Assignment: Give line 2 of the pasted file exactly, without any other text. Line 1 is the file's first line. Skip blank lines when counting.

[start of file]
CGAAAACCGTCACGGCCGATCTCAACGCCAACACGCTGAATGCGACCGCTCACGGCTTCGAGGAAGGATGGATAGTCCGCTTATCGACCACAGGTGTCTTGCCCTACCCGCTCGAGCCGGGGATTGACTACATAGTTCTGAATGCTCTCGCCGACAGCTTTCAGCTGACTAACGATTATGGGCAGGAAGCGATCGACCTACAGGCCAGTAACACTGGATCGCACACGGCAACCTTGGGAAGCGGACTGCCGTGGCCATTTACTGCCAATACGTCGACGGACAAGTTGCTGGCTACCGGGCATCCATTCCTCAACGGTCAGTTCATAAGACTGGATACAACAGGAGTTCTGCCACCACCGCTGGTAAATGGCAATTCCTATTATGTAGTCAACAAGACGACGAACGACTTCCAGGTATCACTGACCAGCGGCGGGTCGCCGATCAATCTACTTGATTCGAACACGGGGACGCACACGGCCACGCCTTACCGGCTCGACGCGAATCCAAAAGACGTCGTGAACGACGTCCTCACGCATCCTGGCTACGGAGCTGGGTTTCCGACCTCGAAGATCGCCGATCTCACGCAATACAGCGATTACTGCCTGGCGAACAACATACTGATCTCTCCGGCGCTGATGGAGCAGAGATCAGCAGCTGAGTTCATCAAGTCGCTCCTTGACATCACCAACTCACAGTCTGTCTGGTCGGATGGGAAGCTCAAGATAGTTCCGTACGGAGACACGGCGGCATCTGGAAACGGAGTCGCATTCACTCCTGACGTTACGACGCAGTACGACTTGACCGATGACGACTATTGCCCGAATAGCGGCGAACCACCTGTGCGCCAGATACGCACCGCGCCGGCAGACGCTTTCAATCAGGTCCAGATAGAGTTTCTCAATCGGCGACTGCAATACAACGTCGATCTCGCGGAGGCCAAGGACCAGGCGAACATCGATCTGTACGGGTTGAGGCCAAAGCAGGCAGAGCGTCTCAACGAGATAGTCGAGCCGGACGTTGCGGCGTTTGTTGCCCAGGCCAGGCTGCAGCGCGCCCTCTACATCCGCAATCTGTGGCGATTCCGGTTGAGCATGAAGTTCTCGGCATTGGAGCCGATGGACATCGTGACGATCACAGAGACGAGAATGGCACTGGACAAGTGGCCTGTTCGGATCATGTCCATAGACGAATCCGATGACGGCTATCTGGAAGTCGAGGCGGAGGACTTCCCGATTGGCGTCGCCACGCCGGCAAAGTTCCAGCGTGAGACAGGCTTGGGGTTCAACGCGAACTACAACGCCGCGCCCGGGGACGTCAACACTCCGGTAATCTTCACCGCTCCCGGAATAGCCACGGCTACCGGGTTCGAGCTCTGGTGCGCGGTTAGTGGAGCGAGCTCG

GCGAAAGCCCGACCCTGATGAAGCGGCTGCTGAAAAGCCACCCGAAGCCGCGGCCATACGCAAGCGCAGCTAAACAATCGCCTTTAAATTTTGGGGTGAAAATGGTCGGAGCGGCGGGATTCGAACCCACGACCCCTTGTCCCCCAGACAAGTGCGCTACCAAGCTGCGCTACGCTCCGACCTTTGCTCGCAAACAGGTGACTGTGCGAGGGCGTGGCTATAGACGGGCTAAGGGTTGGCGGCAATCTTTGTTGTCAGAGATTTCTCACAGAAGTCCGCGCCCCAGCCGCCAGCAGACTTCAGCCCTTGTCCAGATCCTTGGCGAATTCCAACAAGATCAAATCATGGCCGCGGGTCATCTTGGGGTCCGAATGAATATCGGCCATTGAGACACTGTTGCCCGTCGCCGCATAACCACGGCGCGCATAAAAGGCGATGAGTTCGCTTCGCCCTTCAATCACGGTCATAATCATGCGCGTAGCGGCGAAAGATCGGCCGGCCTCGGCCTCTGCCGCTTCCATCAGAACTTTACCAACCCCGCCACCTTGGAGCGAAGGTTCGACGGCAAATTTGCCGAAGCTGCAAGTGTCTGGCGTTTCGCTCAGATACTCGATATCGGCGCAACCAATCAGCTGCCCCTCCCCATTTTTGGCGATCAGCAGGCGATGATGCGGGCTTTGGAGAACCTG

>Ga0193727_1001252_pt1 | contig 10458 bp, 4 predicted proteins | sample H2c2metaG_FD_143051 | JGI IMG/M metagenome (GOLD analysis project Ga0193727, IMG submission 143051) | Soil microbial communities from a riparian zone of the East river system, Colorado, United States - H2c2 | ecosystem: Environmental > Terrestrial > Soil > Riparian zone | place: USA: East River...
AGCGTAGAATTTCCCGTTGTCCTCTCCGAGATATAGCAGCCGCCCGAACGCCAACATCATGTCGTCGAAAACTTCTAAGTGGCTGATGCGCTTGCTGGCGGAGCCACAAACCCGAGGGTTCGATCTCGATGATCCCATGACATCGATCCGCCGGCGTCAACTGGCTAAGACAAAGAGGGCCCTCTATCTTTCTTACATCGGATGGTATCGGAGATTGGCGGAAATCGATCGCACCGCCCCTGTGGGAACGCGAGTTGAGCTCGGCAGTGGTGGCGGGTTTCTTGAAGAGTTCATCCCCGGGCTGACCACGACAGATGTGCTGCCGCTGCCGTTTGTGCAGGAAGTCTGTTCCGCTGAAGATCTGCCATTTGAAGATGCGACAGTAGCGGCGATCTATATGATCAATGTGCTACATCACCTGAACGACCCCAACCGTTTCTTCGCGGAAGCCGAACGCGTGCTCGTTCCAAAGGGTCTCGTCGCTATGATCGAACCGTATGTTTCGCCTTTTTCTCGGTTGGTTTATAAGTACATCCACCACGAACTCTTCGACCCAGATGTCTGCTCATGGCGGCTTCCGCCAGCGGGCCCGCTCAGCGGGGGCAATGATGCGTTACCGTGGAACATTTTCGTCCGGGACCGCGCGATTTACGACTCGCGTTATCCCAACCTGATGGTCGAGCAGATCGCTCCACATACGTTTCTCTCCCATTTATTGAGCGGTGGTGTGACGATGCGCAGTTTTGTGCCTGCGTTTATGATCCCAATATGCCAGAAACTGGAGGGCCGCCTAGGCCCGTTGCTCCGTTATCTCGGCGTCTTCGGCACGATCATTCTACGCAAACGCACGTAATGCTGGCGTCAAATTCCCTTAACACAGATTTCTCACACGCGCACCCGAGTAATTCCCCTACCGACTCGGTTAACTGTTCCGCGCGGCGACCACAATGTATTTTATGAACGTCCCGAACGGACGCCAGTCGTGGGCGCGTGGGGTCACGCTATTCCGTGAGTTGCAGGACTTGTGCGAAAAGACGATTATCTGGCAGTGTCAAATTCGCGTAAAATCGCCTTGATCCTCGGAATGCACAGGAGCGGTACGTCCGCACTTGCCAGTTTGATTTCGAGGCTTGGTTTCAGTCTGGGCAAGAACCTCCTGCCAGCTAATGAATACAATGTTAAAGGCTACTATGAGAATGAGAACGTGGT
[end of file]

GCGAAAGCCCGACCCTGATGAAGCGGCTGCTGAAAAGCCACCCGAAGCCGCGGCCATACGCAAGCGCAGCTAAACAATCGCCTTTAAATTTTGGGGTGAAAATGGTCGGAGCGGCGGGATTCGAACCCACGACCCCTTGTCCCCCAGACAAGTGCGCTACCAAGCTGCGCTACGCTCCGACCTTTGCTCGCAAACAGGTGACTGTGCGAGGGCGTGGCTATAGACGGGCTAAGGGTTGGCGGCAATCTTTGTTGTCAGAGATTTCTCACAGAAGTCCGCGCCCCAGCCGCCAGCAGACTTCAGCCCTTGTCCAGATCCTTGGCGAATTCCAACAAGATCAAATCATGGCCGCGGGTCATCTTGGGGTCCGAATGAATATCGGCCATTGAGACACTGTTGCCCGTCGCCGCATAACCACGGCGCGCATAAAAGGCGATGAGTTCGCTTCGCCCTTCAATCACGGTCATAATCATGCGCGTAGCGGCGAAAGATCGGCCGGCCTCGGCCTCTGCCGCTTCCATCAGAACTTTACCAACCCCGCCACCTTGGAGCGAAGGTTCGACGGCAAATTTGCCGAAGCTGCAAGTGTCTGGCGTTTCGCTCAGATACTCGATATCGGCGCAACCAATCAGCTGCCCCTCCCCATTTTTGGCGATCAGCAGGCGATGATGCGGGCTTTGGAGAACCTG